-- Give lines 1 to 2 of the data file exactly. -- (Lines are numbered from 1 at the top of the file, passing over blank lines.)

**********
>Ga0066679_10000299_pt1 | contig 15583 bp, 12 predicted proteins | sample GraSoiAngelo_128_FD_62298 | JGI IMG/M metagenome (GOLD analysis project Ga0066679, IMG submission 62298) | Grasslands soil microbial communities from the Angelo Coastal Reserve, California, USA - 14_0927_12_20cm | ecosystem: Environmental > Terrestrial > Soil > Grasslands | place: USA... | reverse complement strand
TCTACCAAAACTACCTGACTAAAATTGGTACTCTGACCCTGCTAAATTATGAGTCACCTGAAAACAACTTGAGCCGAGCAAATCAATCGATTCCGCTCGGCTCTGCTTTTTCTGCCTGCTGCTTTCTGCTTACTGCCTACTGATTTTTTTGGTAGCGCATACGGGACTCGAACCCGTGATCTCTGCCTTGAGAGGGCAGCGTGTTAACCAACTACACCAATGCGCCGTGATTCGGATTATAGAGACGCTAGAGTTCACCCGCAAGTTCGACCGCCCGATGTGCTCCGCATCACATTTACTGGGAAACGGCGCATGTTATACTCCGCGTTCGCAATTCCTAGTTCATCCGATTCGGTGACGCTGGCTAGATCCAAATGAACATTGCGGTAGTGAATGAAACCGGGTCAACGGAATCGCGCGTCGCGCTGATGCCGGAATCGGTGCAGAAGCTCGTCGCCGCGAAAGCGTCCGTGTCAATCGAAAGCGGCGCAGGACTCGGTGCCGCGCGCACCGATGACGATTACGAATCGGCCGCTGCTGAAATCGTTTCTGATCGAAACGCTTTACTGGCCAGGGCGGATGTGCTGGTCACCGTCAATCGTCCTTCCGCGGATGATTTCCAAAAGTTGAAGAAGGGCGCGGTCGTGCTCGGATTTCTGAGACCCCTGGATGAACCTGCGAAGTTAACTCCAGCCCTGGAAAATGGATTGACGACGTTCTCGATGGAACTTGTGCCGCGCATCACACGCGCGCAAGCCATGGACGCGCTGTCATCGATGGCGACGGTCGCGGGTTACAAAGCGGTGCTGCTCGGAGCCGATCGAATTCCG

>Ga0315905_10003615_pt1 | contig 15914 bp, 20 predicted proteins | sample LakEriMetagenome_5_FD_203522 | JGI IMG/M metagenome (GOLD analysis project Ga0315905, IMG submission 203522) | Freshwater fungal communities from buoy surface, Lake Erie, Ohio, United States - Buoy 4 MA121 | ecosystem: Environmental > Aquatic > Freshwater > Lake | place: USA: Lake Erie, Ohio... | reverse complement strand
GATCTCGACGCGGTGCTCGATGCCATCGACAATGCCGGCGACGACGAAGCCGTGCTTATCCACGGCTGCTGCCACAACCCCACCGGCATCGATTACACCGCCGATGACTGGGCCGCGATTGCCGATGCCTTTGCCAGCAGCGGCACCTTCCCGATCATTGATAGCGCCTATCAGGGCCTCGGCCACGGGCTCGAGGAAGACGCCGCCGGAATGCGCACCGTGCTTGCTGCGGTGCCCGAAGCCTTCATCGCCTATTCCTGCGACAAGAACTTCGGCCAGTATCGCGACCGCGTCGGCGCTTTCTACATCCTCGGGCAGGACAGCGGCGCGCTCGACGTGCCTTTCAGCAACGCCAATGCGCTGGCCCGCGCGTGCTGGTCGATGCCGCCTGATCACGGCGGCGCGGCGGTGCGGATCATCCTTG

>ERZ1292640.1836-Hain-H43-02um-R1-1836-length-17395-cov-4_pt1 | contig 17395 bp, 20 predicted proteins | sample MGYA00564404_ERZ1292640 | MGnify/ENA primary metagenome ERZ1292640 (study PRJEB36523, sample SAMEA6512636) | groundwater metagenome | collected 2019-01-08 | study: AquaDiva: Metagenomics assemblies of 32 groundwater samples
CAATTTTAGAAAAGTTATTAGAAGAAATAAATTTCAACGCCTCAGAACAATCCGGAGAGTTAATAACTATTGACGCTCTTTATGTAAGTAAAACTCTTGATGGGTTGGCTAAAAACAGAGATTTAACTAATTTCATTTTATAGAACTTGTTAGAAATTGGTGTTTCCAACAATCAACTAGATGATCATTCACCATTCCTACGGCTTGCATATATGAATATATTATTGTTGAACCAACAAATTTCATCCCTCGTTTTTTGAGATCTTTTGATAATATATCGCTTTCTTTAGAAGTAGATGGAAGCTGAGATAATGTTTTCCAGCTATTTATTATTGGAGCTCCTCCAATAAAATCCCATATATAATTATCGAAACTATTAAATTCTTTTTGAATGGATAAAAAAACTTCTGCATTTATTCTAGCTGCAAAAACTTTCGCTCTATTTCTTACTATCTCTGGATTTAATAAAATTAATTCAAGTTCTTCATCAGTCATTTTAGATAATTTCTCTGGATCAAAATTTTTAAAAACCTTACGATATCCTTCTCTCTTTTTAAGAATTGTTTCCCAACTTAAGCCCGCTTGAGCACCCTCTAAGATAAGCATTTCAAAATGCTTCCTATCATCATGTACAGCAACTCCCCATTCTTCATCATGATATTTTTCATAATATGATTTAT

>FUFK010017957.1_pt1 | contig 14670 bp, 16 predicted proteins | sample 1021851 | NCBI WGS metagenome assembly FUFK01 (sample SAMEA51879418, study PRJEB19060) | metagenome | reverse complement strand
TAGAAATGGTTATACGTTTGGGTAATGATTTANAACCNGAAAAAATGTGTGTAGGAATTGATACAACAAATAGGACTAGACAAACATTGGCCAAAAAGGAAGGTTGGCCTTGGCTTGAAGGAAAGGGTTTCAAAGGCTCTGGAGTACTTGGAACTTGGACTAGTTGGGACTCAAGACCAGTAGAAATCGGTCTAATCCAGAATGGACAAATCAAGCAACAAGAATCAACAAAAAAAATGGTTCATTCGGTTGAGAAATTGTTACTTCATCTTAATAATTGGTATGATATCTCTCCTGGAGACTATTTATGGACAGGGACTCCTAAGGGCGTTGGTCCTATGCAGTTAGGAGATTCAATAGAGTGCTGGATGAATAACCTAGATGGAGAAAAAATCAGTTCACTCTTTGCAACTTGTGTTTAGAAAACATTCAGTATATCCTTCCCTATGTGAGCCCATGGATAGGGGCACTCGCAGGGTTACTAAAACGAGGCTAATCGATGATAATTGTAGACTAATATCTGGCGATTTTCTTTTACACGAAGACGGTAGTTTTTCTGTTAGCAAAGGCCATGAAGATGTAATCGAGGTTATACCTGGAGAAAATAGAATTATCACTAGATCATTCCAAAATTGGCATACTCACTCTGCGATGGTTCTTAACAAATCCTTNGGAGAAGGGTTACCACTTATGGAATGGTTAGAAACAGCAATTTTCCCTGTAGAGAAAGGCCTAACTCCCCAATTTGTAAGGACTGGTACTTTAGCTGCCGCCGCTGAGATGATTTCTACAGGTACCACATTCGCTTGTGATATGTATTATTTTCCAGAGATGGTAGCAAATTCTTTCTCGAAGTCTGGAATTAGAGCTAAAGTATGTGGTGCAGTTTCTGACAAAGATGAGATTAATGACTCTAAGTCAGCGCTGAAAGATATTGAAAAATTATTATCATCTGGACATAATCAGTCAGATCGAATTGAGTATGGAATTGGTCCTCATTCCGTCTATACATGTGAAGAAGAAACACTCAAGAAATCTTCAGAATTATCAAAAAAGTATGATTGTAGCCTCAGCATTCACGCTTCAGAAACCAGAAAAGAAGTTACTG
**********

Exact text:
>Ga0066679_10000299_pt1 | contig 15583 bp, 12 predicted proteins | sample GraSoiAngelo_128_FD_62298 | JGI IMG/M metagenome (GOLD analysis project Ga0066679, IMG submission 62298) | Grasslands soil microbial communities from the Angelo Coastal Reserve, California, USA - 14_0927_12_20cm | ecosystem: Environmental > Terrestrial > Soil > Grasslands | place: USA... | reverse complement strand
TCTACCAAAACTACCTGACTAAAATTGGTACTCTGACCCTGCTAAATTATGAGTCACCTGAAAACAACTTGAGCCGAGCAAATCAATCGATTCCGCTCGGCTCTGCTTTTTCTGCCTGCTGCTTTCTGCTTACTGCCTACTGATTTTTTTGGTAGCGCATACGGGACTCGAACCCGTGATCTCTGCCTTGAGAGGGCAGCGTGTTAACCAACTACACCAATGCGCCGTGATTCGGATTATAGAGACGCTAGAGTTCACCCGCAAGTTCGACCGCCCGATGTGCTCCGCATCACATTTACTGGGAAACGGCGCATGTTATACTCCGCGTTCGCAATTCCTAGTTCATCCGATTCGGTGACGCTGGCTAGATCCAAATGAACATTGCGGTAGTGAATGAAACCGGGTCAACGGAATCGCGCGTCGCGCTGATGCCGGAATCGGTGCAGAAGCTCGTCGCCGCGAAAGCGTCCGTGTCAATCGAAAGCGGCGCAGGACTCGGTGCCGCGCGCACCGATGACGATTACGAATCGGCCGCTGCTGAAATCGTTTCTGATCGAAACGCTTTACTGGCCAGGGCGGATGTGCTGGTCACCGTCAATCGTCCTTCCGCGGATGATTTCCAAAAGTTGAAGAAGGGCGCGGTCGTGCTCGGATTTCTGAGACCCCTGGATGAACCTGCGAAGTTAACTCCAGCCCTGGAAAATGGATTGACGACGTTCTCGATGGAACTTGTGCCGCGCATCACACGCGCGCAAGCCATGGACGCGCTGTCATCGATGGCGACGGTCGCGGGTTACAAAGCGGTGCTGCTCGGAGCCGATCGAATTCCG